The world of science fiction is literally epic and incredibly complex. The genre can be divided into dozens of subgenres, each with their own unique themes and attributes. Any one science fiction story can cross the boundaries of several of these subgenres, or even break off into its own cult category. Charting the entire universe of scifi subgenres would therefore be impossible, but here are some of its most heavily populated worlds.
HARD SCIENCE FICTION
Science fiction in which science and technology take center-stage, or in which scientific concepts are explained in detail. hard SF is typically concept heavy, and attempts to provide scientific realism, often at the expense of character development and plot.
SOFT SCIENCE FICTION
Science fiction in which science and technology take a back-seat to character-driven plots. In soft SF, the how is much less important than the why.
MILITARY SCIENCE FICTION
Science fiction with a distinctly military theme. Characters are usually members of a military organization, and the plot will generally revolve around a war and/or military conflict. Duty, honor, heroism and other military clichés are par for the course.
Fiction in which the science of robotics is a central theme, typically relating to work of Isaac Asimov and the ideas advanced in his Robot series.
SOCIAL SCIENCE FICTION
Fiction in which future societies are extrapolated, explained and often criticised, usually for the purpose of social satire. The social sciences are the over-riding theme in this type of fiction; however, science and technology will usually play a central role in the structure of the extrapolated society.
Some writers of social science fiction choose to label their work as ‘speculative fiction’, perhaps to avoid the stigma attached to science fiction, and especially when science and technology are not central to the plot (see ‘Speculative Fiction’).
Space opera is one of the more confusing and ill-defined terms that the genre has to offer. It typically refers to long-running science fiction series with continuing story arcs. These are usually set in space (or involve travel between two or more planets), have a large number of recurring characters and focus on large-scale (or “epic”) fictional events, such as galactic wars.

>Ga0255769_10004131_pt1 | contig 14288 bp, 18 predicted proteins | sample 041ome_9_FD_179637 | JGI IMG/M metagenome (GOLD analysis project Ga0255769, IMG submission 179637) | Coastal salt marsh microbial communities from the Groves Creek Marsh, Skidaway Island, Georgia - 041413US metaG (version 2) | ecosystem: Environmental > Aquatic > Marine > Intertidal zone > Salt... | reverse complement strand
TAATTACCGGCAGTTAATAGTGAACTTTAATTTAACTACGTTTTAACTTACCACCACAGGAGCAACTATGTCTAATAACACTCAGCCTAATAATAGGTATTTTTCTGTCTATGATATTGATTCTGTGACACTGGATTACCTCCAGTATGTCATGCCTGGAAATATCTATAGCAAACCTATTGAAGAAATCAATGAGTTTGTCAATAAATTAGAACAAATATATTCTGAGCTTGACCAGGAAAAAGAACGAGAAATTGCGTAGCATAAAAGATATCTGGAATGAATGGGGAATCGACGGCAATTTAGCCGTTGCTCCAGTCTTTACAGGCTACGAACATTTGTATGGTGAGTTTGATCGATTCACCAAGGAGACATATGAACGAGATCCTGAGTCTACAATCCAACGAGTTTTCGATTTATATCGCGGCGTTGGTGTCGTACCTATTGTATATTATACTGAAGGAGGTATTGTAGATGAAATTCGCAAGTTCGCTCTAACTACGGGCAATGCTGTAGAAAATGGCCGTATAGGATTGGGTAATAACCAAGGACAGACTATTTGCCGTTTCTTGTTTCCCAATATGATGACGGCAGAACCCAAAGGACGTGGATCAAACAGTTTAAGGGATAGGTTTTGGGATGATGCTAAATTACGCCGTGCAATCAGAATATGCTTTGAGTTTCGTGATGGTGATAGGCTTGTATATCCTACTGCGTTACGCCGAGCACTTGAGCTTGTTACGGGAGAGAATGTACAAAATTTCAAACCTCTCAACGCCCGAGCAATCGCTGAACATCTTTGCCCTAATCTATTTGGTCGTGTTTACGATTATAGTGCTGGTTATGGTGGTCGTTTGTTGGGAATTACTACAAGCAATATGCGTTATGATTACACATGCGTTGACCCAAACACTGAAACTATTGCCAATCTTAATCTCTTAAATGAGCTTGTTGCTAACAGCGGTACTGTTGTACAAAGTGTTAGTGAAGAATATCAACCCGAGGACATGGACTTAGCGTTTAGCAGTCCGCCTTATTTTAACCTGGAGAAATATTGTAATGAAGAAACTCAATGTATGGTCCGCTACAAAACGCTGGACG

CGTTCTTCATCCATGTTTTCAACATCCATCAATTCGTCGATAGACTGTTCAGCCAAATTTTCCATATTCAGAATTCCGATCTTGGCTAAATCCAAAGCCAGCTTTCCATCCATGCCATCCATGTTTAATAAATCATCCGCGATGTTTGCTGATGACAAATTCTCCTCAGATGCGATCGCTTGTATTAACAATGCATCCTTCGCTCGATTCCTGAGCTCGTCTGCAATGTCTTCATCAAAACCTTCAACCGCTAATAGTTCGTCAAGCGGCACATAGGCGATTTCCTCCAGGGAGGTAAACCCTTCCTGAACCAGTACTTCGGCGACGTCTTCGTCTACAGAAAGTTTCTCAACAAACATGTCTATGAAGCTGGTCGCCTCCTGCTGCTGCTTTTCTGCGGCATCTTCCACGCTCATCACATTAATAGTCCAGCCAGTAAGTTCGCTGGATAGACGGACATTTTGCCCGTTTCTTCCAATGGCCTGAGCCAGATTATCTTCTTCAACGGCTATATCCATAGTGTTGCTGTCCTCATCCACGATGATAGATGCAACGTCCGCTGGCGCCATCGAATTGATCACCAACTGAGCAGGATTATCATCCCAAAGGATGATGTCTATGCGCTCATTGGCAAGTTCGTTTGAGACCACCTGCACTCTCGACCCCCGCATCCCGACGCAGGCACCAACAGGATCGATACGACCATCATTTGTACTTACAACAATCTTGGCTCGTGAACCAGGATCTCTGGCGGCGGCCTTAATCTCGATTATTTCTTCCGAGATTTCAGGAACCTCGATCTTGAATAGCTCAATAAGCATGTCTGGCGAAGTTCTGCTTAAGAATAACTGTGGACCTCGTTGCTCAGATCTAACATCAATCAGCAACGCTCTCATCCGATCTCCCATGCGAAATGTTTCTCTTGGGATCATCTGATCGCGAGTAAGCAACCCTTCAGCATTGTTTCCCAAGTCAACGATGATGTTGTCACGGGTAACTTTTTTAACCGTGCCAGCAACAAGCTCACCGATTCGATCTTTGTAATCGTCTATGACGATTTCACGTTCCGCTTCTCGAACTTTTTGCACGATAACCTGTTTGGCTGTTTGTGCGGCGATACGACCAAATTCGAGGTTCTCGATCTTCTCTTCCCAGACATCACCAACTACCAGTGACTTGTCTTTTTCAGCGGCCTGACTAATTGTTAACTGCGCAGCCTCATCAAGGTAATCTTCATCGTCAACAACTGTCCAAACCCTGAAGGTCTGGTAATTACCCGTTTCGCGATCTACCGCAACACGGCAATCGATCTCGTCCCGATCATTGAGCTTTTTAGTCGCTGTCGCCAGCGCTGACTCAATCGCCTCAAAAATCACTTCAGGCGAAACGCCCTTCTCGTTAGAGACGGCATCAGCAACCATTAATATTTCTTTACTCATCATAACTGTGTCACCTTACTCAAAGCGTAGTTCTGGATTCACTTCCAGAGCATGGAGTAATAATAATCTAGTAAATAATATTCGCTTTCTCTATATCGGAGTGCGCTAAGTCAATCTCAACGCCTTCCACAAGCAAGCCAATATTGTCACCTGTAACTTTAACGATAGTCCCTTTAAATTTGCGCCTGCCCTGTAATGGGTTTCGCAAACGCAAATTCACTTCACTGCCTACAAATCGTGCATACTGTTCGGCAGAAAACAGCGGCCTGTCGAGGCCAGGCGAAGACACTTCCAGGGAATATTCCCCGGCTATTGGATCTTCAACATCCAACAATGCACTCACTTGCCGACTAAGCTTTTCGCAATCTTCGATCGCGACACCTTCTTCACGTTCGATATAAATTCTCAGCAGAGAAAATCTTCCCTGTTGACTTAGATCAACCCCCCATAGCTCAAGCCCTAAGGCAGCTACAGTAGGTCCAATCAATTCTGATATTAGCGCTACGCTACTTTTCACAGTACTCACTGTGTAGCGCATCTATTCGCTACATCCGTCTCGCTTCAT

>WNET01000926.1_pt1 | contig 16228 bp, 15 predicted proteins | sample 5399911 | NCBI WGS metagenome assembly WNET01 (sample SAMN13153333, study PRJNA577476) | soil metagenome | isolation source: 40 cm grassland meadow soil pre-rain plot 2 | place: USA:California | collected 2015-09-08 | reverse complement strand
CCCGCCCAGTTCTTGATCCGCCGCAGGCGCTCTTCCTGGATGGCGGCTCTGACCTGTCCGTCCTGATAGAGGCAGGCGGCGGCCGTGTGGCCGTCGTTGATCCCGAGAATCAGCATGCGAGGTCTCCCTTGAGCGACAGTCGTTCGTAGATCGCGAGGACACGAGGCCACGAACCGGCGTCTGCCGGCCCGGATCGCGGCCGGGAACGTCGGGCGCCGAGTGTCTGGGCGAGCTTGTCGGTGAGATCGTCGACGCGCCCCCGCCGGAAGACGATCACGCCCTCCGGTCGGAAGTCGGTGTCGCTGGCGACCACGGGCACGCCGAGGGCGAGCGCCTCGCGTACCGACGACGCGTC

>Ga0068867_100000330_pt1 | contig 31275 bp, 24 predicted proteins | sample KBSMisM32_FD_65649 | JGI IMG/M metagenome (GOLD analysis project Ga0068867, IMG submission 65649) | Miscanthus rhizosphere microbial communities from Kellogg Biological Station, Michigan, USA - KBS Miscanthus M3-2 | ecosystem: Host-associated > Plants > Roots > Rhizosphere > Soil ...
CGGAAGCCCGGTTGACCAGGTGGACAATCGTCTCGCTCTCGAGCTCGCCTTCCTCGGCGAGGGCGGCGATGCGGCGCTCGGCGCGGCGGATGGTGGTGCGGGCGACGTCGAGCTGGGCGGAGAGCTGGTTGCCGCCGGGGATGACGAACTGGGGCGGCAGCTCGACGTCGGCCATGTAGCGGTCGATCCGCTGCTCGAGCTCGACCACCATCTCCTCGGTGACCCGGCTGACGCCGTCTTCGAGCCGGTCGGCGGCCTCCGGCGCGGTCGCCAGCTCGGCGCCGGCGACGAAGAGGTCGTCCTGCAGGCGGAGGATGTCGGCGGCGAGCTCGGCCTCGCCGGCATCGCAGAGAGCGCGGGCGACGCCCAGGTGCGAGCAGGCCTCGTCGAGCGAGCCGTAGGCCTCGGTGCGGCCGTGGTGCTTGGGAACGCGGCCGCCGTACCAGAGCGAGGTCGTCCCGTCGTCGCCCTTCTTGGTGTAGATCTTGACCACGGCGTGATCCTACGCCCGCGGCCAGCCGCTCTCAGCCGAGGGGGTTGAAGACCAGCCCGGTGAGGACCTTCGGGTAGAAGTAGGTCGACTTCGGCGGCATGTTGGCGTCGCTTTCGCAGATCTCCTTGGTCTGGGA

Recurring themes in space opera include politics, imperialism, colonialism, war, space exploration, heroism and rebellion.
Steampunk merges the science fiction genre with alternate history and the design aesthetic of the 19th and early 20th Centuries. It is a literary genre, a style of dress and an artistic movement all rolled into one.
The basic idea behind steampunk is the introduction of modern (or futuristic) concepts and technologies into an earlier setting, or vice versa. It focuses largely on ‘the age of steam’ and the perceived inventiveness of industrial engineers. In a steampunk timeline, for example, computers may have been invented several centuries earlier and used alongside, or even powered by, steam engines.
Since the 1980’s steampunk has grown beyond a simple literary genre and expanded into a large-scale artistic and cultural movement. Central to this movement is the belief that 19th Century literature (the works of Jules Verne and H.G Wells in particular), technology and fashion was more aesthetically appealing, and ultimately more durable than those produced by today’s ‘throw-away’ culture.
Fiction relating to the science of cybernetics, which views nature as a series of interconnecting mechanical systems. Specifically, cyberpunk deals with the link between biology and computer technology, and explores humanity’s changing relationship with computer systems. Virtual reality, prosthetics, cyborgs and internet fraud are all part of the cyberpunk niche, and usually go hand-in-hand with social decline. See our cyberpunk City Name Generator